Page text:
Facebook will not IPO for awhile. I think we will follow the example of Google which is you do not go public until very, very late in the process. This is a by-product of Sarbanes-Oxley. At least two years. I think the company is on record saying it will not go public until 2012 at the earliest.
Skype has filed for an Initial Public Offering (IPO) with the SEC today. The Luxembourg based company will be offering American Depository Shares and will trade on NASDAQ.
It aims to raise about $100 million through the IPO. The IPO will be managed by Goldman Sachs, J. P. Morgan and Morgan Stanley. The initial price band or the number of shares on offer haven’t been revealed yet.
A 65% stake of Skype was sold to private investors by eBay last year at a $2.75 billion valuation. It is fast turning profitable and had revenues of $406 million in the first half of 2010 with a net income of close to $13 million. It has 124 million monthly active users with 8.1 million of them paying to use the service.
They say “Content is King” and truly so. DemandMedia is one of the largest content producers that provide supplemental income to thousands of freelance writers every month. The company that owns popular reference site “eHow” today filed for an IPO.
The California based content creator is represented by GoldmanSachs and Morgan Staneley in this effort to raise appropriate capital. There is no information yet on how much they expect to raise, but the filing discloses that DemandMeda had revenues of $198 Million in the first 6 months of 2010 mainly generated through advertising sales and domain registrations. The complete text of the filing can be viewed here.
Besides eHow, other properties owned by DemandMedia includes Cracked.com, LiveStrong.com, Trails.com, GolfLink and AnswerBag. Over the last few years, the importance of structured content, such as that offered by DemandMedia properties, has increased exponentially with the increase in number of web users. In addition to accumulating content regarding a specific topic at a single platform, these properties also portray as more authentic to users compared to thousands of put-together web pages by individuals.
The response to DemandMedia’s IPO would be a good indication of the Silicon Valley’s economic health in general and a good example for many tech companies that are ready to go public. It is also interesting to note here that another content company AssociatedContent was recently acquired by Yahoo! for a little over $100 Million. Similar companies, same time frame, different exit strategies, let see which one proves to be better.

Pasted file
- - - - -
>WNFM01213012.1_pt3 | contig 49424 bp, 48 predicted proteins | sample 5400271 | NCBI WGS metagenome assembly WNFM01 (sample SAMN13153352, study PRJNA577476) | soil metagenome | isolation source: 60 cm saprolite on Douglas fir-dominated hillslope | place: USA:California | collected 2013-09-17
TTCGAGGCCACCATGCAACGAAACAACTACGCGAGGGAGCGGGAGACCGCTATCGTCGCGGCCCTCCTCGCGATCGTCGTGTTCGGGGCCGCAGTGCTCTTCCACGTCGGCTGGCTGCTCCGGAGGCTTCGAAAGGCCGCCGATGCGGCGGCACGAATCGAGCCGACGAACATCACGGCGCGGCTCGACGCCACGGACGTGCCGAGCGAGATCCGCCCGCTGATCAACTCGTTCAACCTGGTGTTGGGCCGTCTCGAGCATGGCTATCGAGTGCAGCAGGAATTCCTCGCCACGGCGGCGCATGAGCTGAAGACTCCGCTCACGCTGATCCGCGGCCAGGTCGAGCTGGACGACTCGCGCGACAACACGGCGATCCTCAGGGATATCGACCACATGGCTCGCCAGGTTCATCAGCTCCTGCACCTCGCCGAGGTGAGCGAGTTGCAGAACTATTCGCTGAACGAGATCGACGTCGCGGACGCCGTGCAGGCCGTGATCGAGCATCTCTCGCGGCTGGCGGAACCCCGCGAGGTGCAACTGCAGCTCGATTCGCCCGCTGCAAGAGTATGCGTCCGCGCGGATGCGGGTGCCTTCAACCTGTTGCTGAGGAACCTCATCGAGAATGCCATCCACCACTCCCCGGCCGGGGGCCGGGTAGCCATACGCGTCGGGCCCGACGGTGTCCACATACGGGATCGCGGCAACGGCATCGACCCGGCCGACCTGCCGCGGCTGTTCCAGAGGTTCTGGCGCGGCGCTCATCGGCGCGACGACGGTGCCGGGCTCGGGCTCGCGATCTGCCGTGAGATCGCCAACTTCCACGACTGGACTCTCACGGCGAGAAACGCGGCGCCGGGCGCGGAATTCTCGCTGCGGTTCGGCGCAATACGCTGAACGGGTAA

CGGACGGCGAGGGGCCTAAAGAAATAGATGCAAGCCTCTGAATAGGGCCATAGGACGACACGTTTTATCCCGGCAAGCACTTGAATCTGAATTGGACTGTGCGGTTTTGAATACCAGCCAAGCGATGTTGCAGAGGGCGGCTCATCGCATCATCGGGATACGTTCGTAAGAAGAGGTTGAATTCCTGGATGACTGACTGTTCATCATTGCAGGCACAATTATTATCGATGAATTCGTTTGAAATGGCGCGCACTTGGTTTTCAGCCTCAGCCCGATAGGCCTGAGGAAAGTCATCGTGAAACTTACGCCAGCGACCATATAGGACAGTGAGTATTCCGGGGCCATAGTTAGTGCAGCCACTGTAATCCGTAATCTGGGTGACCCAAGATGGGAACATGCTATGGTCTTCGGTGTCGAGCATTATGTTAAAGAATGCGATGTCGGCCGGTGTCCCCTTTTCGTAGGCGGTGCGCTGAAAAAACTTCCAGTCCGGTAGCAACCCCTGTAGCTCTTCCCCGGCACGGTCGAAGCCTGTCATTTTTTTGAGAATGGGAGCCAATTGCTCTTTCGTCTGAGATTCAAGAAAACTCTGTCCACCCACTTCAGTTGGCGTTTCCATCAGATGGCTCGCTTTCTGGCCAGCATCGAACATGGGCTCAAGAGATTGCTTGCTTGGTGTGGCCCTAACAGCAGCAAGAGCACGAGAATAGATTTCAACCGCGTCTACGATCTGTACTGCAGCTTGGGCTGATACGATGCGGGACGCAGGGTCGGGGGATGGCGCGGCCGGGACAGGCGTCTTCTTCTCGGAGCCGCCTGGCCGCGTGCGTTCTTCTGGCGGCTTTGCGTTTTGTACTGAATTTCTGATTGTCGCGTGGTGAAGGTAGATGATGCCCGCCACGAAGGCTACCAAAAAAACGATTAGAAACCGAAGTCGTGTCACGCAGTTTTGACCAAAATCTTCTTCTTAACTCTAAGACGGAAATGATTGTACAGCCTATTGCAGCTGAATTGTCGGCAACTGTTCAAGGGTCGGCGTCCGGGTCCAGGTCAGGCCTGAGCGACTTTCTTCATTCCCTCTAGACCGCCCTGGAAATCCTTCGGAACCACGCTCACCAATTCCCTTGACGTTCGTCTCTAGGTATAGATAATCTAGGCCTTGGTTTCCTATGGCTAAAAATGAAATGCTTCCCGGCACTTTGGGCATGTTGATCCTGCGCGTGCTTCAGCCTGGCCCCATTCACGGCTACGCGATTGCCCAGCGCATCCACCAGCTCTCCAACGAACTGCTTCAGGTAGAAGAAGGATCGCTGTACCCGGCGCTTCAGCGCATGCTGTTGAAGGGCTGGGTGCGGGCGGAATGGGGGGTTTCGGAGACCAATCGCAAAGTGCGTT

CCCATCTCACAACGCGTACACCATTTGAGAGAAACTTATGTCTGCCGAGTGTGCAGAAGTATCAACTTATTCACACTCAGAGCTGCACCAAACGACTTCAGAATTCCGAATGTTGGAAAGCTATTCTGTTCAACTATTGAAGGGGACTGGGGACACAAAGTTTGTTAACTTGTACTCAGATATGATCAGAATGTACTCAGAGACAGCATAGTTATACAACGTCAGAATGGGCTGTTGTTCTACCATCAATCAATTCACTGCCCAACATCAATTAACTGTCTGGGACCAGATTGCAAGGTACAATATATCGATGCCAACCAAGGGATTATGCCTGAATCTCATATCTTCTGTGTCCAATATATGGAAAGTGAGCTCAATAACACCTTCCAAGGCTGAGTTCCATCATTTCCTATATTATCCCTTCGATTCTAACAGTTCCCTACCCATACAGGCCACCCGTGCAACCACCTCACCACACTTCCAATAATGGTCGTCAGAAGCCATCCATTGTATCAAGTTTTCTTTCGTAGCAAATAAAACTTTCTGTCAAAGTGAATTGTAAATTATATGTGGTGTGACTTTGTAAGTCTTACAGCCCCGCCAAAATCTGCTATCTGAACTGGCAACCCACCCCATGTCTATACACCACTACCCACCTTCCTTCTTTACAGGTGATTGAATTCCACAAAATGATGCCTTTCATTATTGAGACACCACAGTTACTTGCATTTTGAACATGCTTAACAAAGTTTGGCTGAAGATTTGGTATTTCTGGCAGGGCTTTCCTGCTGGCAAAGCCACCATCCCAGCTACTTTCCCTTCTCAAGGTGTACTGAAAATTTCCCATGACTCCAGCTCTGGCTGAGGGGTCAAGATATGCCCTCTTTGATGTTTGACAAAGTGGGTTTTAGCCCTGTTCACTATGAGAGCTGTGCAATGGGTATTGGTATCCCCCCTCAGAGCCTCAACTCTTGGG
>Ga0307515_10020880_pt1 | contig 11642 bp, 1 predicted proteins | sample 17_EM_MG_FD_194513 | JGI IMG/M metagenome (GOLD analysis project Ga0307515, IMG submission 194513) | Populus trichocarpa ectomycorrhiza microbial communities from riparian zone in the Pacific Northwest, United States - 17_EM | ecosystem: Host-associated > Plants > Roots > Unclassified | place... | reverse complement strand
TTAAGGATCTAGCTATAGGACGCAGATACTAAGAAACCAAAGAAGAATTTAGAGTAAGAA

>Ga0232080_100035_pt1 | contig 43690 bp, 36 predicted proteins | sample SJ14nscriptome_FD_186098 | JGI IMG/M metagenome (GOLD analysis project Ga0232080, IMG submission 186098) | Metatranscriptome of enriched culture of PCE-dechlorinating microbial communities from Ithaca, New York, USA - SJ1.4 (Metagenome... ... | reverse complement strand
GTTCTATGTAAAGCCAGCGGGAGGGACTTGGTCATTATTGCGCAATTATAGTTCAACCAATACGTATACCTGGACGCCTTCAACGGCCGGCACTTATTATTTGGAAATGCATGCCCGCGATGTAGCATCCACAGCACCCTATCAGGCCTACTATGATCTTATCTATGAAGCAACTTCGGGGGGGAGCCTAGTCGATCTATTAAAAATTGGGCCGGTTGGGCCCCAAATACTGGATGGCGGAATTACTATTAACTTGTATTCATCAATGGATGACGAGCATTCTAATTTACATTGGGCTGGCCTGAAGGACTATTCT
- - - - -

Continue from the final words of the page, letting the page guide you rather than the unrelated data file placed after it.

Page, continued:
Based on conversation with some insiders, BusinessWeek reports that Facebook will probably not do an initial public offering in 2011, something that has been speculated pretty often. The company would instead focus on growth for the next year or two and acquire more users before it eventually goes public. While no one really knows, it is totally in the hands of 26 year old Mark Zuckerberg who controls the board.
However, should Facebook really wait till 2012 for cashing in on the massive success it has already received? Right now the company is valued at around $25 Billion, but that may change very quickly if the rumors about a competing social network from Google have any truth to them. Whatever Google launches will definitely not shut down Facebook but if it is a successful enough product like AdWords or Gmail, it will have a significant affect on Facebook’s value.
Secondly, with one privacy Fiasco after another, Facebook can get a massive class action lawsuit anytime and if a large financial penalty comes there way, it would directly affect Zuckerberg and the handful of investors. Plus, once Facebook goes public, the added scrutiny would insert pressure for greater transparency which can be a really good thing in terms of public image.
Last, but not the least, a lot of people who aren’t happy with Facebook are just waiting for a suitable alternative to switch, they are waiting for the next Facebook to launch so they can go to a more evolved social network. It doesn’t necessarily has to come from a giant like Google, Apple or Aol; it can be from anybody and as long as it addresses the privacy concerns that Facebook so often chooses to ignore, people will switch.
Any of these factors can hurt Facebook’s valuation significantly and may not prove waiting through 2012 to be the best of ideas.